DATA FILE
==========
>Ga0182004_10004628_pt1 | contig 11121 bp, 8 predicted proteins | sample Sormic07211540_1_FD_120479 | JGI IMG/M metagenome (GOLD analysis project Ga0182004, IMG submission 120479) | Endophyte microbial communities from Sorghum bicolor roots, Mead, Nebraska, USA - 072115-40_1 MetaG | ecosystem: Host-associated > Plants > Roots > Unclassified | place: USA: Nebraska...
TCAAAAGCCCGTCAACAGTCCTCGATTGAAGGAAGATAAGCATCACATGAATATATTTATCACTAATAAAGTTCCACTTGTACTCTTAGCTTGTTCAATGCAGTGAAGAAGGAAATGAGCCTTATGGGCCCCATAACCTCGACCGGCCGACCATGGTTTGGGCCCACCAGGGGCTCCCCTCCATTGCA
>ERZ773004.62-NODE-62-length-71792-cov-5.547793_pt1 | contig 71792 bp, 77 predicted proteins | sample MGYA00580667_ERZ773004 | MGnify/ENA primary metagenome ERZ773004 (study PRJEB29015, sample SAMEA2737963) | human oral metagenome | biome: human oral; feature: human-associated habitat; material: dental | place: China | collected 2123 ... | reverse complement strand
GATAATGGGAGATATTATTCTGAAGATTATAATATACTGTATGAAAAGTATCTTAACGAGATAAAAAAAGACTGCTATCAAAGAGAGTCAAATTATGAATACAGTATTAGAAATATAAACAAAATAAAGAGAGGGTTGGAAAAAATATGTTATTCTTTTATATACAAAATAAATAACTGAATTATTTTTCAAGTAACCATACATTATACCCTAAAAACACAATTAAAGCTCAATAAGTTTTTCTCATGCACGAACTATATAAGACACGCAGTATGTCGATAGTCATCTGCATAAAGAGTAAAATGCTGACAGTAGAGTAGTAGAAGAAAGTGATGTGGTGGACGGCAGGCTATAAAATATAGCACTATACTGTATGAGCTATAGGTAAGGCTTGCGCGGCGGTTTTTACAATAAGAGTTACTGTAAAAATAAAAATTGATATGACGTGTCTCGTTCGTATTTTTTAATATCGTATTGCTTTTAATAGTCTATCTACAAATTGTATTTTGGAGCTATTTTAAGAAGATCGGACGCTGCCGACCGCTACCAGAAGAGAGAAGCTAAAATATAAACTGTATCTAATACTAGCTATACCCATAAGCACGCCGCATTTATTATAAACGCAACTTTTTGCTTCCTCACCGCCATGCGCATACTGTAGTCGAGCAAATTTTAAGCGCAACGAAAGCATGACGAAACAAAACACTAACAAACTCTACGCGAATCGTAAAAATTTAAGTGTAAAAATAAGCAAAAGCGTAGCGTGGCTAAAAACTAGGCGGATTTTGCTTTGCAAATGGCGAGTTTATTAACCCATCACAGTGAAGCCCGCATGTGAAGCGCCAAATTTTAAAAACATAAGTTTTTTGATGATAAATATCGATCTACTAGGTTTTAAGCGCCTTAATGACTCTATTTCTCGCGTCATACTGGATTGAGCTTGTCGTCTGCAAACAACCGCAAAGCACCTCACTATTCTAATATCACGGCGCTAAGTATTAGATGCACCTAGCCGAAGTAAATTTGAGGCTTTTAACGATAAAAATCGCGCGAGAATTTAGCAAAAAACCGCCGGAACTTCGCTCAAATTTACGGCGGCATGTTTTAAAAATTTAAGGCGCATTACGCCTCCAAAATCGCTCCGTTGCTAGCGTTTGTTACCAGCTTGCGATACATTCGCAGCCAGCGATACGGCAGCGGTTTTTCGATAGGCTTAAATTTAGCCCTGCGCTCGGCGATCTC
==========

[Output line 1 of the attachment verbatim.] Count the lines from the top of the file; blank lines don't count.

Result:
>Ga0182004_10004628_pt1 | contig 11121 bp, 8 predicted proteins | sample Sormic07211540_1_FD_120479 | JGI IMG/M metagenome (GOLD analysis project Ga0182004, IMG submission 120479) | Endophyte microbial communities from Sorghum bicolor roots, Mead, Nebraska, USA - 072115-40_1 MetaG | ecosystem: Host-associated > Plants > Roots > Unclassified | place: USA: Nebraska...